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One such specialized job is called deep pressure therapy (DPT). Read on to learn how deep-pressure therapy dogs and psychiatric service dogs can benefit people suffering from a number of mental health disabilities, such as anxiety, post-traumatic stress disorder, and other conditions.
Deep-Pressure Therapy (DPT) Dog
Deep-pressure therapy dogs offer comfort and relief to individuals with anxiety, autism, and sensory disorders. These specially trained canines apply gentle, soothing pressure through their weight, similar to a weighted blanket, promoting relaxation and emotional well-being. Deep pressure therapy is a trainable task that qualifies a dog as a psychiatric service dog.
What Is a Deep-Pressure Therapy Dog?
Have you ever experienced the comfort of a weighted blanket? There’s something reassuring and calming about the pressure and warmth.
As you might imagine, this feeling is heightened considerably when the pressure and warmth come from cuddling with a loving pup.
A deep-pressure therapy dog is designed to deliver this comfort at a moment’s notice. These pets, often trained as psychiatric service dogs, recognize symptoms of anxiety and other issues and react by applying the comfort of their body’s weight and warmth to their owner. This in turn helps counteract the mounting symptoms of a disorder, such as panic attacks or feelings of unease.
Anyone can train a dog to perform deep-pressure therapy, as long as they have the right know-how and a decent amount of patience. Training a dog on deep-pressure therapy is similar to teaching other commands like "sit" or "lie down". In the training process, you will want to use a combination of hand motions, positive reinforcement, and verbal commands. Once you have the basics down, you can level up your dog's training to recognize when you are experiencing symptoms of a mental health or sensory condition, so they can automatically you DPT when you need it most.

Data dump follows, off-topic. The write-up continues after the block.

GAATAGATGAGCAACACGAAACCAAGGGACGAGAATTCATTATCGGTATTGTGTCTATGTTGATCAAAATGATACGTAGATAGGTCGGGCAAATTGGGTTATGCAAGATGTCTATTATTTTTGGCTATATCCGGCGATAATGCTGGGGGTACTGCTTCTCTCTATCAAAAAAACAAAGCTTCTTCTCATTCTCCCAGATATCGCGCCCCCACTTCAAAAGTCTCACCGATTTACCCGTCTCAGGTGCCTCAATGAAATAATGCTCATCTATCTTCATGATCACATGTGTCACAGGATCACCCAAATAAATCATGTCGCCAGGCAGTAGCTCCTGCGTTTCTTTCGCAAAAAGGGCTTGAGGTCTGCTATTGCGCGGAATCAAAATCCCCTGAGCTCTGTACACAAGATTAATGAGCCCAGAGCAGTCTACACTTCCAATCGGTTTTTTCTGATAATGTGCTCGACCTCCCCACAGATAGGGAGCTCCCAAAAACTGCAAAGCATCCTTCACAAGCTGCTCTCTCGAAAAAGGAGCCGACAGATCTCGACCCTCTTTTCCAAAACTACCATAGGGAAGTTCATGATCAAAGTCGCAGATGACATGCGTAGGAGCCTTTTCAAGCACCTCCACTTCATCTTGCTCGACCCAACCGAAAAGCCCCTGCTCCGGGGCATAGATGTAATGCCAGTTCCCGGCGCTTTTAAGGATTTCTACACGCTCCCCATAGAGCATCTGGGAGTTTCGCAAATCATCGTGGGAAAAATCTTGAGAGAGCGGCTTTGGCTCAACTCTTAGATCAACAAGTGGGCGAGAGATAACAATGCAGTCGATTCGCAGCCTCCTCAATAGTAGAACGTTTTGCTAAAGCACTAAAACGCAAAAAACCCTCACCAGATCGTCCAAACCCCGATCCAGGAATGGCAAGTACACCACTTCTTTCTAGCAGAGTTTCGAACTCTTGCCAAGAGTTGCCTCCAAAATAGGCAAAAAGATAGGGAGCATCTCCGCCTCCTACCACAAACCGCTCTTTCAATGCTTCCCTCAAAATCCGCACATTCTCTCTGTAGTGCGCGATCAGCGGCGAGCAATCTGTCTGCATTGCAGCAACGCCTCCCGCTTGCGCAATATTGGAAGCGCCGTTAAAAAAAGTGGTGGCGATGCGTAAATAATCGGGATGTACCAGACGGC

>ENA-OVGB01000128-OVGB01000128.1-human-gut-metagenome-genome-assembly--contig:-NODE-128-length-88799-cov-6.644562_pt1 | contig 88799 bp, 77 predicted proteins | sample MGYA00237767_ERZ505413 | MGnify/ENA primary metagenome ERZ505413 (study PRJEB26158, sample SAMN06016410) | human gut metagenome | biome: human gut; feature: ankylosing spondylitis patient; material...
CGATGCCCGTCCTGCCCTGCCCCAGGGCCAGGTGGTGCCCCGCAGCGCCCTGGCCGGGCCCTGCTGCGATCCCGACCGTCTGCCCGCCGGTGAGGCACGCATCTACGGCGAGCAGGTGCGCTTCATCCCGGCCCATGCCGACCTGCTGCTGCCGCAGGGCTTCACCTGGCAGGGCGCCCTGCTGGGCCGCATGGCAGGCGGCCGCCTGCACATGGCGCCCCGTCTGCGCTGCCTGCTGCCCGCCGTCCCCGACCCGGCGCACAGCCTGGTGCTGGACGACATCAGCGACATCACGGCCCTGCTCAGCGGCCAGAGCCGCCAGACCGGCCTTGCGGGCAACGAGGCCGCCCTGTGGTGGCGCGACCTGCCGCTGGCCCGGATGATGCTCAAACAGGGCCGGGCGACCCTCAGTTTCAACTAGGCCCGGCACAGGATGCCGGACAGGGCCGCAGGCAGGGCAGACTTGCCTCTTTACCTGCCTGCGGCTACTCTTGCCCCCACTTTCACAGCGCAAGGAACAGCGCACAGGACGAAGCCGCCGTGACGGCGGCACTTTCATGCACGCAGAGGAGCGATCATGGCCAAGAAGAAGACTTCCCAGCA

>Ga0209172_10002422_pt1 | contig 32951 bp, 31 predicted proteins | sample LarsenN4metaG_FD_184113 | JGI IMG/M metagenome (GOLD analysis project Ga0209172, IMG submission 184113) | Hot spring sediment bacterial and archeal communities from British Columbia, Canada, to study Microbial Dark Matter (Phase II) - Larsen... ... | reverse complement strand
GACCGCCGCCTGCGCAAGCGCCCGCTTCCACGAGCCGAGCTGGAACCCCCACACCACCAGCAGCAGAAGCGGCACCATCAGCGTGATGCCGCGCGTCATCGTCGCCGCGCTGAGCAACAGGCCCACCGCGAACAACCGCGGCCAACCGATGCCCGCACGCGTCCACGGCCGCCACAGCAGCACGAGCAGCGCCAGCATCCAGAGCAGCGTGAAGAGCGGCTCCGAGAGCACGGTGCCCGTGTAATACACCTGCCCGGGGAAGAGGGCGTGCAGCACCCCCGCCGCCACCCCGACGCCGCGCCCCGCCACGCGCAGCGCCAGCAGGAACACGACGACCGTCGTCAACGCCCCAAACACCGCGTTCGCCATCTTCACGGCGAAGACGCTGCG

If you are looking for some more guidance or a step-by-step process for training a DPT dog, consider our online service dog training program. As part of this program, our licensed professional dog trainer Lisa will tell you exactly how to teach your dog DPT along with other valuable training tips. Alternatively, consider reaching out to a professional dog trainer near you for in-person training, though often a more expensive route, it can often be fast and effective.
The dog’s personality and size are big factors when choosing dogs for deep-pressure therapy. Larger dogs are more effective than toy breeds for many, as their weight can act as a more effective pressure for those who can withstand it. However, smaller dogs may also be effective for deep pressure therapy if their owner is of a smaller frame or stature. Ultimately, dogs who are both natural cuddlers and are intelligent enough to pick up and react to their owner’s cues are the best choice for a deep-pressure therapy dog.
You have a few options when it comes to getting a psychiatric service dog. You could buy an already-trained dog, which is quite expensive. The other option is to train your dog yourself with the help of professionals. You can do this in two ways.
Online PSD Training
Online PSD training offers guidance when training your service animal for anxiety or any other issue. It offers flexibility as the training can be performed on your schedule. Plus, online training is typically the most cost-effective method. Plus, since you’re doing all the training yourself, it offers a beautiful opportunity for you and your faithful pet to bond.
Pettable offers an online psychiatric service dog training program designed to empower you to train your pet to become a certified psychiatric service dog. Led by professional PSD trainer Lisa Gallegos, Pettable’s PSD program features skills-based and basic obedience training through 15 video modules, ensuring your dog has all the skills it needs to accompany and assist you wherever you go.
In-Person PSD Training
If you or your pet is struggling with the online program, in-person PSD training is also an option. This is a more expensive option but still cheaper than purchasing a psychiatric service dog. While you will not be responsible for your dog’s training, your pet may struggle with the pace of in-person lessons and may struggle to memorize commands outside of the training environment when not performed by its trainer.
Susana is an avid animal lover and has been around animals her entire life, and has volunteered at several different animal shelters in Southern California. She has a loving family at home that consists of her husband, son, two dogs, and one cat. She enjoys trying new Italian recipes, playing piano, making pottery, and outdoor hiking with her family and dogs in her spare time.